“Then you should make it really easy for your people to take it to the market,” he added. “Whatever it takes to serve up the insights and the information, in a way that makes people comfortable talking about it within their internal environment, or with their key clients.”
Bowman also emphasised the importance of credibility. “You need to build relationships with these people,” he said. “You need to have some personal credibility – they need to believe that you’re capable of delivering for them.”
Hindmarsh agreed. “It’s how it helps our people win work,” she said. “And if you can tie it back to this pursuit, then they buy into it, and you actually get the traction. You do need a few people behind you, but if you can’t prove how it improves the bottom line, you’ve lost them.”
Get a strong point of view
Longitude CEO Rob Mitchell told us how his team helps clients – many of which are trying to come up with great content on similar topical themes, such as cyber risk and AI.
“First, I think it’s having that company lens on what you’re doing,” he said. “Every company has its own personality, its own perspective, its own strategic goals. If you can apply that lens to a theme like cyber or AI, then you can create some clear water, and you can differentiate yourself from your competitors.
“For me, it’s about engaging the leadership, because they will have a point of view. They may need some help shaping and articulating it, but having that point of view is a starting point, and that ensures that you are not doing something similar to other companies.”
Ultimately, good ideas rule
Whatever their circumstances, the members of our panel agreed that it is crucial to find new ideas that stand up.
This means asking the right questions. “Good thought leadership is heretical”, said Brian Bannister. “It has to challenge the conventional wisdom.” From our audience, Euan Davis, who runs the thought leadership team at Cognizant, agreed, saying that good material should make him nervous.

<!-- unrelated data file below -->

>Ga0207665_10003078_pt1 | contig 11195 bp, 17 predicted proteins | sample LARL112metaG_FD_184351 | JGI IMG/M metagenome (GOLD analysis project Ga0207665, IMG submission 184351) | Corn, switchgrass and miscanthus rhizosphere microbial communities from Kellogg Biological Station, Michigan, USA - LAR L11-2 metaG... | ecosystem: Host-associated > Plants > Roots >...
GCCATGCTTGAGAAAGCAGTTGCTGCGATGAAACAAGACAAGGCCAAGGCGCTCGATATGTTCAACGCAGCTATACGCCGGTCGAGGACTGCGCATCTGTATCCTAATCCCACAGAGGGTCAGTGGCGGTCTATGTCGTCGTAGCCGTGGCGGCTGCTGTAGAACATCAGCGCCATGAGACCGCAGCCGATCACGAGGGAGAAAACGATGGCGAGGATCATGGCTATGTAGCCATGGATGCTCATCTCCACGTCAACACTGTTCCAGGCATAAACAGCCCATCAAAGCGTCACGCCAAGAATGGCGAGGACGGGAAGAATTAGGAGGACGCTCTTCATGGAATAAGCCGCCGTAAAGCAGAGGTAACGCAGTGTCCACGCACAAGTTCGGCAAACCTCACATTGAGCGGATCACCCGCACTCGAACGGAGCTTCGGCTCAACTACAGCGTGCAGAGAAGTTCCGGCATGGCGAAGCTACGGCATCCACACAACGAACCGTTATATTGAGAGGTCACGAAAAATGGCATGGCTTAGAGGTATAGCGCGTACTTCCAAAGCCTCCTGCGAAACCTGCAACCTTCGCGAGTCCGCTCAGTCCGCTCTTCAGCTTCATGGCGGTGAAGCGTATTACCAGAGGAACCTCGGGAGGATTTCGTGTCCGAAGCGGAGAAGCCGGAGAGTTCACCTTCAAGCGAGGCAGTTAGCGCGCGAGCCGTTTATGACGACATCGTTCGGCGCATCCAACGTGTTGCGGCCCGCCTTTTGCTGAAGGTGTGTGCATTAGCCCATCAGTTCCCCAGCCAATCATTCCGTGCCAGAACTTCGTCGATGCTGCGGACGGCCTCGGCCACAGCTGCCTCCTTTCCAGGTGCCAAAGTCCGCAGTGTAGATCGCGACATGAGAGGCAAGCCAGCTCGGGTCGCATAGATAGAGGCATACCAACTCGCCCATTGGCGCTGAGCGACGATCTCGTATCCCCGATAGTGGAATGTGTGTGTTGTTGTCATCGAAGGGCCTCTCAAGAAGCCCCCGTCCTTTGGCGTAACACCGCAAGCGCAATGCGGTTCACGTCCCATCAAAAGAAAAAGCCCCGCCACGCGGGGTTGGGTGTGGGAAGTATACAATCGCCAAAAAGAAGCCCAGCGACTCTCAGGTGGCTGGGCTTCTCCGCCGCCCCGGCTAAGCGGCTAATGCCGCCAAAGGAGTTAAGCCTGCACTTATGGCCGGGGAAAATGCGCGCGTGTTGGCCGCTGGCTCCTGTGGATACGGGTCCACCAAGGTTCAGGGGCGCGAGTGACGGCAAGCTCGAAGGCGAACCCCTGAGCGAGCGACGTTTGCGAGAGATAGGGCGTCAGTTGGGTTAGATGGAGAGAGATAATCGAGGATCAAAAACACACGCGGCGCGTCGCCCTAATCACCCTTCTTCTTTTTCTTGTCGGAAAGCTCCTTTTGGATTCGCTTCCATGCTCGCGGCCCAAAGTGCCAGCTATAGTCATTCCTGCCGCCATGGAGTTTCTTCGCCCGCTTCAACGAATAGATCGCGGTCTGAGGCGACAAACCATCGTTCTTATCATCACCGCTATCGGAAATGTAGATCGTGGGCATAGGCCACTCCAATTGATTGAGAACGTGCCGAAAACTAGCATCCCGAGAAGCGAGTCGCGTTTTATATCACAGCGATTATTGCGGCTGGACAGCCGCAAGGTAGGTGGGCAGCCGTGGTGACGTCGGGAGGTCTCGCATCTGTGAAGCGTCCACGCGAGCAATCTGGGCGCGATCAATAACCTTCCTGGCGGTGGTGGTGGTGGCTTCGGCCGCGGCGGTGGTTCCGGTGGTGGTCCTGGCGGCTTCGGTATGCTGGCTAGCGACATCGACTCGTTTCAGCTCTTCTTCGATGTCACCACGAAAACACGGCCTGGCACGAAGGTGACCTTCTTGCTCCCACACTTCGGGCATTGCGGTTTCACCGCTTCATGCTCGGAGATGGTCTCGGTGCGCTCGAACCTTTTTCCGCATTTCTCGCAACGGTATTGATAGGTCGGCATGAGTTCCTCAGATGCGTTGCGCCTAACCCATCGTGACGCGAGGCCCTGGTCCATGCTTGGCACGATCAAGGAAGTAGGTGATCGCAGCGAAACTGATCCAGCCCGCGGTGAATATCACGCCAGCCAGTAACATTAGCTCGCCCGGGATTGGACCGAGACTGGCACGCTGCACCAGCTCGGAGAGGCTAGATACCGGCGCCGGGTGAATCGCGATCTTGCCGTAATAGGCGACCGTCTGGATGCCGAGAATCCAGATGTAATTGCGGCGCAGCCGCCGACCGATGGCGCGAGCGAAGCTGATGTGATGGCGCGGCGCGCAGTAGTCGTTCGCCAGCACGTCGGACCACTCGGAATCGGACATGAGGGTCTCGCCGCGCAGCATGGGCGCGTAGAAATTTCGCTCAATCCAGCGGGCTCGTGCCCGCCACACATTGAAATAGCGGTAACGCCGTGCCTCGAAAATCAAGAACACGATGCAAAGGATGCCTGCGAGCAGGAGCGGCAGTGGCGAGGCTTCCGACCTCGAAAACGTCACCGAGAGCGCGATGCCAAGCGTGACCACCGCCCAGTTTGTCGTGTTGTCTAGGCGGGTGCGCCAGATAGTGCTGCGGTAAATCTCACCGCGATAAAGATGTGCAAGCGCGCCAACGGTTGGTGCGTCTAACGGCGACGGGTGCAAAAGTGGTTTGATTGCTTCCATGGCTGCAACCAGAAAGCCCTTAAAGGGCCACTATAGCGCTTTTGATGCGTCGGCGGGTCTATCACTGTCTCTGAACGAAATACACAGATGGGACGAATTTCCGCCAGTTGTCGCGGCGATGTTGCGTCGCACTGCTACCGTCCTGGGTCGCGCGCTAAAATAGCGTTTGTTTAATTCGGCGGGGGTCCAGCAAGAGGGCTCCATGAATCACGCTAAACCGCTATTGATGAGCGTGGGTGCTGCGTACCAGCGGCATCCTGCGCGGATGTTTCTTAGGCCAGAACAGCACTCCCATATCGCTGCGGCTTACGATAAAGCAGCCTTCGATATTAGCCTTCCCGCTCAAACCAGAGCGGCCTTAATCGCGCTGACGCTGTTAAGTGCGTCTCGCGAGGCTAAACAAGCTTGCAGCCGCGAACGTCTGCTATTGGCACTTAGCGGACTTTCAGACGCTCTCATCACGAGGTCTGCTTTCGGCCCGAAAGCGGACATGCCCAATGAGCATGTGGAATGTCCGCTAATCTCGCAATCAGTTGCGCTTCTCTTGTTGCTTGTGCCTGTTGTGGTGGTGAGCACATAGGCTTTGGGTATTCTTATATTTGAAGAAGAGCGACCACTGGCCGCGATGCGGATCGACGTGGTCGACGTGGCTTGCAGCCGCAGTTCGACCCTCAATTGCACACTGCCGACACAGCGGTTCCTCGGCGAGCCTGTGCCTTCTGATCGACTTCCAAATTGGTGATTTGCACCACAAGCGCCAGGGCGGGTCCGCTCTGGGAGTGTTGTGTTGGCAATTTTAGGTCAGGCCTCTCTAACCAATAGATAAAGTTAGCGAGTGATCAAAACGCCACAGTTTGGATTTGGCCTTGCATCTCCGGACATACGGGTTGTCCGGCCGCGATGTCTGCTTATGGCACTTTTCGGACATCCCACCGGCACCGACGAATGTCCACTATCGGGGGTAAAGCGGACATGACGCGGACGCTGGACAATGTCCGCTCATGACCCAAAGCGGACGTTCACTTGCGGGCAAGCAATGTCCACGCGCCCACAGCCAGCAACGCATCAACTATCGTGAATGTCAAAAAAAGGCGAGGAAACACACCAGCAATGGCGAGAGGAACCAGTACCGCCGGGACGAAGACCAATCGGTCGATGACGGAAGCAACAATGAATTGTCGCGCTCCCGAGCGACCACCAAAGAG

Rob Mitchell added: “For me, thought leadership has to be about pushing the conversation forward and breaking new ground. And if you’re not doing that, then it’s ‘me too’ content – which by definition isn’t thought leadership. It ought to influence or change behaviour, because that’s ultimately what you’re trying to do with it.”
Kim Barnes, session moderator
Kim is a communications consultant, specialising in presentation and media coaching, story development and facilitation. She works with a broad range of corporate, public sector and not-for-profit clients. Previously, she was a TV reporter, working for the BBC, ITN, UK regional broadcasters and Associated Press Television News.
Watch video highlights from the event here:
We’ll be sharing more detailed insights from our expert panel here on the blog soon. If in the meantime you’d like to find out more about how to use innovative research and content-led campaigns to achieve competitive advantage, get in touch with our team.